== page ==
Directors of companies are often asked to sign personal guarantees.
The most usual requests are from financial institutions providing loans, mortgages or overdrafts to the company but more recently they can be requested by landlords as additional security on long term leases or from suppliers of goods and services to the company.
If a personal guarantee is to be given every effort should be made to limit exposure.
Some suggestions would be:
If the company fails, any attempt by the Director to reduce or remove a personal liability on debts with a personal guarantee attaching can be viewed by a liquidator or receiver as a criminal act.
They can look at all transactions for a two year period prior to liquidation and if a fraudulent preference exists they will look to have the monies repaid to the company and the personal guarantee can then be enforced against the Director.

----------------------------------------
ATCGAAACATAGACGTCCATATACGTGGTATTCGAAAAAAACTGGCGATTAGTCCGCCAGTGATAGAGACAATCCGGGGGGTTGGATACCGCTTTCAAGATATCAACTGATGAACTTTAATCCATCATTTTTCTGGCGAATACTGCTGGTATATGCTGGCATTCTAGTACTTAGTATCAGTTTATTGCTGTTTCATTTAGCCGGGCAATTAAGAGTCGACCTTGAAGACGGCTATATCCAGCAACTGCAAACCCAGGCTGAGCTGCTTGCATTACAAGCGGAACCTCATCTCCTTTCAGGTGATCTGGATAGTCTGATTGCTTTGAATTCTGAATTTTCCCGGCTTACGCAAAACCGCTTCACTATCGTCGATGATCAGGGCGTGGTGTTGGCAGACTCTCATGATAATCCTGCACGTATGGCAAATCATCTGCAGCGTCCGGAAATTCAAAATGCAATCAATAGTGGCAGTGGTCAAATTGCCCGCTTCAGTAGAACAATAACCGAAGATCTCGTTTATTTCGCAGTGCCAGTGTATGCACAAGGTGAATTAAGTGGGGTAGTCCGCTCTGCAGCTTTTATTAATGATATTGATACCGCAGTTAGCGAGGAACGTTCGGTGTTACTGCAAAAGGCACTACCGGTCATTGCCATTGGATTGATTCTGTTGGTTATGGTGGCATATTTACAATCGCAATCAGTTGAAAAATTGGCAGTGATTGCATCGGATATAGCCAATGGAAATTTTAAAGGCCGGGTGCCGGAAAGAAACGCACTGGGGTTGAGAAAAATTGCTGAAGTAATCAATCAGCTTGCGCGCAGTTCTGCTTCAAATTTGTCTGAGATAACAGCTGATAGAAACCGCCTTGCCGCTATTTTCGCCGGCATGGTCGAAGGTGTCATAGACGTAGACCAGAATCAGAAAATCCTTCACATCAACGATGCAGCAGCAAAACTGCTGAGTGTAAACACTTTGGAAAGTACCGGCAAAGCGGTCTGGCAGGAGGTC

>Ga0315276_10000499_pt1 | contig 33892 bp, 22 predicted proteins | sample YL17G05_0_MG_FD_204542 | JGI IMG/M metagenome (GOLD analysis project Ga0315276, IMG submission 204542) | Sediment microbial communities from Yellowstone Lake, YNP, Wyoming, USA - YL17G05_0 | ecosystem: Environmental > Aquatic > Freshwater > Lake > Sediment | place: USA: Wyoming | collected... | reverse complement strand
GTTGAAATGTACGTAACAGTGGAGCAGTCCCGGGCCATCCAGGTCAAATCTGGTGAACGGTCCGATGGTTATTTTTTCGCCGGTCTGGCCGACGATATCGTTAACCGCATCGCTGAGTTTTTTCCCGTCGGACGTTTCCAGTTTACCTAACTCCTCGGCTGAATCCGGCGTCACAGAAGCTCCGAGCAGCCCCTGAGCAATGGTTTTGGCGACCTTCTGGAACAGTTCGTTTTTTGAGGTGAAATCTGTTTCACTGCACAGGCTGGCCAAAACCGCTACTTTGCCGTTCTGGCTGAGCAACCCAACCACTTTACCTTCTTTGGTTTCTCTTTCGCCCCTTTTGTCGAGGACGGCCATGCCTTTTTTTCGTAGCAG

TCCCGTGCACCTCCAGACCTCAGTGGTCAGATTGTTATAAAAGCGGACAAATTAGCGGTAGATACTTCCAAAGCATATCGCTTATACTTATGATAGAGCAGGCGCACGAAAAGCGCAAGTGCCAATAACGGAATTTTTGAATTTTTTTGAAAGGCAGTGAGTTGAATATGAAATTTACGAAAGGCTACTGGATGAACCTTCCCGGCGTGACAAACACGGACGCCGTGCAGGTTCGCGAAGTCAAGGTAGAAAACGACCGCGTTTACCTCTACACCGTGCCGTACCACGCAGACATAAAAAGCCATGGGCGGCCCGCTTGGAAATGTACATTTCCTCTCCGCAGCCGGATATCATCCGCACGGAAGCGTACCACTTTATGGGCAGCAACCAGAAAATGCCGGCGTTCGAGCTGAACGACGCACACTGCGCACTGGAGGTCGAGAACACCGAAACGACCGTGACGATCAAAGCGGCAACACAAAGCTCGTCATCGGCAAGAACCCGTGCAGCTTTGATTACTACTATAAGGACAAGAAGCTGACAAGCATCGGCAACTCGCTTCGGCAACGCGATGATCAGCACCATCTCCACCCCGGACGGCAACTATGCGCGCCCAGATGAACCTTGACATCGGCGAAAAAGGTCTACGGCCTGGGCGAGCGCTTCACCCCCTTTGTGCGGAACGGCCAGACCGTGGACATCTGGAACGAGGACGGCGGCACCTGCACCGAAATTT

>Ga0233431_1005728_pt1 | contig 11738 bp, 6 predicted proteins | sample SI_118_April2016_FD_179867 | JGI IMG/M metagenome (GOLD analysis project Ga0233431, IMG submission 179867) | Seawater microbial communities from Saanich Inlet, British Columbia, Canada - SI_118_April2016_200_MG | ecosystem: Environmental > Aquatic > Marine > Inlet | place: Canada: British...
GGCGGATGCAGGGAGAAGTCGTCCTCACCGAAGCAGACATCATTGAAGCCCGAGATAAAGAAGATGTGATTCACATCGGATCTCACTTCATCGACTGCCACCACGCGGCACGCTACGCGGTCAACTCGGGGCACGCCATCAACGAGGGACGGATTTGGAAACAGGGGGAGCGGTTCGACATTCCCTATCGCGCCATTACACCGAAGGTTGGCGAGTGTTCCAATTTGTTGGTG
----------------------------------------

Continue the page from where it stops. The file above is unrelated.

In addition further legal action can be taken against the Director by the liquidator for fraud or reckless trading resulting in unlimited liability and criminal sanctions.
Finally if a company defaults or becomes insolvent and the personal guarantee is relied on the creditor would normally in the absence of arrangement, obtain a judgement and then enforce it.
Some of the options and effects of enforcing a judgement include:
Personal guarantees are now a fact of business life so great care should be taken when they are asked for and legal advice should always be sought in advance of signing.
For further information please contact Jimmy Dolan, Partner OSK
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